How to calculate the prediction accuracy of logistic regression?

Logistic regression is a statistical approach for examining the connection between a dependent variable and one or more independent variables. It is a form of regression analysis frequently used for classification tasks when the dependent variable is binary (i.e., takes only two values). Finding the link between the independent factors and the likelihood that the dependent variable will take on a certain value is the aim of logistic regression.

Since it enables us to predict the likelihood of an event occurring based on the values of the independent variables, logistic regression is a crucial tool in data analysis and machine learning. It is commonly utilized in industries where prognosticating results is essential, including healthcare, finance, and marketing.

The accuracy of a logistic regression model's predictions of outcomes is a crucial metric of the model's performance. The accuracy score displays what proportion of all forecasts were correct in relation to the total number of guesses. A model is providing more accurate forecasts when its accuracy rating is greater; conversely, a model is producing more inaccurate predictions when its accuracy rating is lower. In this post, we'll look at how to assess the prediction accuracy of logistic regression.

Calculating Prediction Accuracy of Logistic Regression

Here is an example Python program that uses the scikit-learn module to determine the logistic regression's prediction accuracy using data from a real dataset −

To calculate the prediction accuracy of logistic regression, here are the steps we will follow −

  • First, we will import all the necessary modules from sklearn.

  • Then we will load the dataset.

  • Splitting the data into training and testing sets.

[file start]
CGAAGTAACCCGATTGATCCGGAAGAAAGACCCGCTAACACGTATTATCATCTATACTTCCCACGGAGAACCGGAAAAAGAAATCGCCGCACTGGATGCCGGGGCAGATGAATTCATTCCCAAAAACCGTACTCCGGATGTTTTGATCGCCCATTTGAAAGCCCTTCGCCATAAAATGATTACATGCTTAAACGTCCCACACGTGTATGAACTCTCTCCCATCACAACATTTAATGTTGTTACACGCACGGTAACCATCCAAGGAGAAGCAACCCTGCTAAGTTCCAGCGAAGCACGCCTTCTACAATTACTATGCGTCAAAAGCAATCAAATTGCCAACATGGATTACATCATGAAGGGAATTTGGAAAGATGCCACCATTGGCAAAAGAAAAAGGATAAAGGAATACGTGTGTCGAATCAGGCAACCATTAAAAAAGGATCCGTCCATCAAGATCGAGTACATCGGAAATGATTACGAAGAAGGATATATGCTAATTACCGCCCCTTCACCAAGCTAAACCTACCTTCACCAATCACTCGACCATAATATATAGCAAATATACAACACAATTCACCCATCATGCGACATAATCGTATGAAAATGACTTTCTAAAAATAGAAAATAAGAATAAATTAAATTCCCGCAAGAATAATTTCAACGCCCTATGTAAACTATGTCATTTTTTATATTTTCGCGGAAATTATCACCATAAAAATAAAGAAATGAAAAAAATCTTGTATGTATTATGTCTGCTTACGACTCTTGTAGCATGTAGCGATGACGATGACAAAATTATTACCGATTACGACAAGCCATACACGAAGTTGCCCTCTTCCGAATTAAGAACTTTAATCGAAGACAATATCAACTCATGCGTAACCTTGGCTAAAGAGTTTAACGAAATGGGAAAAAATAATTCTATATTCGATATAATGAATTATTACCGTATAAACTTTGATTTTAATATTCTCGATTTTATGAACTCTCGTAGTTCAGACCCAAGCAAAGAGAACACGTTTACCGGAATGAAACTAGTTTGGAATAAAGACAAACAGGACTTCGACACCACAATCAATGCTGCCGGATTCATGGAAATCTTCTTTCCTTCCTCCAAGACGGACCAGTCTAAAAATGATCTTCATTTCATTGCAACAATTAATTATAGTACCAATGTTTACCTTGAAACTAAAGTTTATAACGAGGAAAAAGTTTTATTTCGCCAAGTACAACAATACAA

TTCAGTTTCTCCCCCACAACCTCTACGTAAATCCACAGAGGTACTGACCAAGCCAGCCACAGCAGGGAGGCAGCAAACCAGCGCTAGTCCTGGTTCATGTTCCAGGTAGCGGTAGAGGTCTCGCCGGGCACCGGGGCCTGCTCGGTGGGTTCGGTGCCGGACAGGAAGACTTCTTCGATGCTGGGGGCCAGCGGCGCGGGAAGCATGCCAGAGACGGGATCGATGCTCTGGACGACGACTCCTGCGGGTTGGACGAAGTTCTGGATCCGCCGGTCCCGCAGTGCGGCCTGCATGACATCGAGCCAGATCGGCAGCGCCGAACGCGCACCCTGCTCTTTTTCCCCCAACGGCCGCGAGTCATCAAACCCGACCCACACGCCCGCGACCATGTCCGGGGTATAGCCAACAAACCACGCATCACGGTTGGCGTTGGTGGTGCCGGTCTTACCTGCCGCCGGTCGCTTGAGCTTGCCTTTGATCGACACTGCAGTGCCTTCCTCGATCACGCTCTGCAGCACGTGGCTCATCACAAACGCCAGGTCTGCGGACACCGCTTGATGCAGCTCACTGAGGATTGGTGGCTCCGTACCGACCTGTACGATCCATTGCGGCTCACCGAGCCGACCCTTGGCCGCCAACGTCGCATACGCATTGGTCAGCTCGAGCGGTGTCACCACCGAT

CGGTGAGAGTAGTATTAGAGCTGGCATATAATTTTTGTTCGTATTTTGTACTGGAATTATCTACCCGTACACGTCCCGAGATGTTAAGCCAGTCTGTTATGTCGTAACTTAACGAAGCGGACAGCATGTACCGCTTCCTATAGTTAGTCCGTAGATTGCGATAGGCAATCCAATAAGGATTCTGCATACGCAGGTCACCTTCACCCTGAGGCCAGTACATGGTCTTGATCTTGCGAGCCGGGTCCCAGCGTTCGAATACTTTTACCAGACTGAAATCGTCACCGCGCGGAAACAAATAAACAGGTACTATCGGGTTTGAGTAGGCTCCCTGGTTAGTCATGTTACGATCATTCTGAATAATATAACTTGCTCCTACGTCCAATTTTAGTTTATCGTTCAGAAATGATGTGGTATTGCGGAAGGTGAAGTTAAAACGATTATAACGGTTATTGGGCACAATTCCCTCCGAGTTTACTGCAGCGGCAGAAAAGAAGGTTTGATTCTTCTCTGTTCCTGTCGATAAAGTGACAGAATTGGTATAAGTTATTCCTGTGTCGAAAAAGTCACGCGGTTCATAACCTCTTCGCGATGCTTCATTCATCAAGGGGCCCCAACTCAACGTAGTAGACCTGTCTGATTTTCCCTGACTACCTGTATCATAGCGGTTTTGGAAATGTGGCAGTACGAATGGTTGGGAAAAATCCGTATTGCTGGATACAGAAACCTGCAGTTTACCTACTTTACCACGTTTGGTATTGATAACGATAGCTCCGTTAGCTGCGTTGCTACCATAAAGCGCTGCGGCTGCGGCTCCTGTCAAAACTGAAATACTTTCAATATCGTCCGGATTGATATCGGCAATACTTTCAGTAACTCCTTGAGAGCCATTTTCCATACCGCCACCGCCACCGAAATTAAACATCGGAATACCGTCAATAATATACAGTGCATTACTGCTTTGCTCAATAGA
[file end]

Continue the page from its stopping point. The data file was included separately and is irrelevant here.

• Then, we will be creating a logistic regression model.

  • At last, we will predict the accuracy of the test set.

In this example, we first use the scikit-learn load breast cancer method to load the breast cancer dataset. Thereafter, we used the train test split function to divide the dataset into training and testing sets. The next step is to use the LogisticRegression class to generate a logistic regression model, which is then fitted to the training set of data using the fit method. The prediction accuracy is then determined by using the scikit-learn accuracy score function to the testing data and leveraging the prediction method to create predictions. Lastly, we output the console with prediction accuracy.


# Import necessary libraries
from sklearn.datasets import load_breast_cancer
from sklearn.model_selection import train_test_split
from sklearn.linear_model import LogisticRegression
from sklearn.metrics import accuracy_score

# Load the breast cancer dataset
data = load_breast_cancer()

# Split the dataset into training and testing sets
X_train, X_test, y_train, y_test = train_test_split(,, test_size=0.3, random_state=42)

# Create a logistic regression model
lr = LogisticRegression()

# Fit the model on the training data, y_train)

# Make predictions on the testing data
y_pred = lr.predict(X_test)

# Calculate the prediction accuracy
accuracy = accuracy_score(y_test, y_pred)

# Print the prediction accuracy
print("Prediction Accuracy:", accuracy)


Prediction Accuracy: 0.9707602339181286


In conclusion, prediction accuracy is a key factor in determining how well a logistic regression model performs. The accuracy score indicates what portion of the predictions the model produced was correct. A higher accuracy number indicates more accurate predictions from the model, whilst a lower score indicates less accurate predictions from the model.

Updated on: 25-Apr-2023

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